One of the mysteries of the English language finally explained.
A secret or illicit love affair or lover.
partner, husband, wife, spouse, lover, live-in lover, significant other, inamorato, inamorata, companion, helpmate, helpmeet, consortView synonyms
- ‘If he continues looking over his shoulder at your past amours, suggest to him, gently, that he is lousing up what otherwise would be very happy times.’
- ‘In the end, she reconciles her new amour with her personal philosophy of maintaining two lovers.’
- ‘The coyotes and robins and bunnies and foxes and deer have been busy fornicating and the products of their amours have been popping their cute little furry/feathery heads up all around town.’
- ‘Maybe that means opening up to an old friend, maybe it means hooking up with a hottie, or maybe it means making a crazy commitment to one of your 18 polyamorous amours.’
- ‘With a romantic flourish, he produces a presentation box, he gently eases it open and shows his amour some fantastically expensive ring.’
- ‘The rest of the interview passed in much the same manner, with Therese outlining her previous amours and inquiring after Anne and Jane's.’
- ‘What complicates the exchange process is that the spirit-forms are socially inter-tied, and have amours and spats, just like the Greek gods.’
- ‘On her part, she cunningly milked him for anything she could learn about who his master was, and any details of his amours.’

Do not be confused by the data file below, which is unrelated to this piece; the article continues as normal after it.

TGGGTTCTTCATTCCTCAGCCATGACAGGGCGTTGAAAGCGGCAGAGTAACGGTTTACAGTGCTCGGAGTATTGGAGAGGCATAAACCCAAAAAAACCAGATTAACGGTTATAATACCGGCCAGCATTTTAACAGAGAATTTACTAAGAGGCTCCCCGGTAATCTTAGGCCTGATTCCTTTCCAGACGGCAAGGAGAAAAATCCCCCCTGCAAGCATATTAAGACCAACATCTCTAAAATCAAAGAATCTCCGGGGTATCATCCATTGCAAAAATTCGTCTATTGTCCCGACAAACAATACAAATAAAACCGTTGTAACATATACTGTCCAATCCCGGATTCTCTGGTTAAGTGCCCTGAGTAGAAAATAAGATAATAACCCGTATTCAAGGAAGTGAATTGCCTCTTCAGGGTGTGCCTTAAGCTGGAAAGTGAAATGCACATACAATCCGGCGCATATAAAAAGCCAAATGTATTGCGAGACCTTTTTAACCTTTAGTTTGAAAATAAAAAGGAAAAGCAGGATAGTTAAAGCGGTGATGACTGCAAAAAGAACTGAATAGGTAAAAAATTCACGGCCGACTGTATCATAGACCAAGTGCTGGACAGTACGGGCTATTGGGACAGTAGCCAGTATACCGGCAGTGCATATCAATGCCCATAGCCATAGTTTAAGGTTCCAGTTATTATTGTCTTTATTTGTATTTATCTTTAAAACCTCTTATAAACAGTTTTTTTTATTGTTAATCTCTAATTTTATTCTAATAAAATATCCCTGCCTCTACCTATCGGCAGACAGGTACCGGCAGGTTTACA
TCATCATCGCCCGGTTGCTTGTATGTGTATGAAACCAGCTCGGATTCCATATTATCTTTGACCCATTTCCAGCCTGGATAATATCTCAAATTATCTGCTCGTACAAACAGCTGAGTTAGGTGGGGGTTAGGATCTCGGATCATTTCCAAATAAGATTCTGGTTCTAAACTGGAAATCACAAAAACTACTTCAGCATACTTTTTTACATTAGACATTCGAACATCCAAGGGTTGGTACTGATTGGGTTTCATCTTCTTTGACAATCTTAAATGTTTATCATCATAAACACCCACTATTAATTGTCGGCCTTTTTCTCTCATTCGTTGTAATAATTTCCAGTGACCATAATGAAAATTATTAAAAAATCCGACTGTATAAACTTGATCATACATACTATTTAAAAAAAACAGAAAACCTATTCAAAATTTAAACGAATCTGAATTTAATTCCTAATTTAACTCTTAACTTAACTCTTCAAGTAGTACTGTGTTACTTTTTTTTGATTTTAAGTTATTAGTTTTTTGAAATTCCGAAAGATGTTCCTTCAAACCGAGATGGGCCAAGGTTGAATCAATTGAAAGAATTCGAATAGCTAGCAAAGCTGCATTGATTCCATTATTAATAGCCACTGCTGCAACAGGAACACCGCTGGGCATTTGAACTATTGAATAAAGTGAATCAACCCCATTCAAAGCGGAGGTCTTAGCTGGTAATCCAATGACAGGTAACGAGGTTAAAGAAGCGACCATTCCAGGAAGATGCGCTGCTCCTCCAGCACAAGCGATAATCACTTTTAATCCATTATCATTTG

- ‘‘You make me feel good about myself,’ he explains emphatically to his lip-quivering amour.’
- ‘People who have just fallen in love spend over 85% of their waking hours thinking about their amour.’
- ‘There are endless secret passageways, multiple amours, and traitors in every corner.’
- ‘And it can't hide your amour's frequently dialed number from prying eyes.’
- ‘Mary personally did not worry about the amours of her brothers.’
- ‘Out of these raw materials he created a coherent strategy for re-presenting the Court's amours in a more positive light.’
- ‘You take a minute to catch your breath, exhausted but exhilarated because you kept up with your amour on the dancefloor.’
- ‘Grand amours and boon companionship are conspicuously absent from his narrative.’
Middle English (originally in the sense ‘love, affection’): via Old French from Latin amor ‘love’. The current sense dates from the late 16th century.
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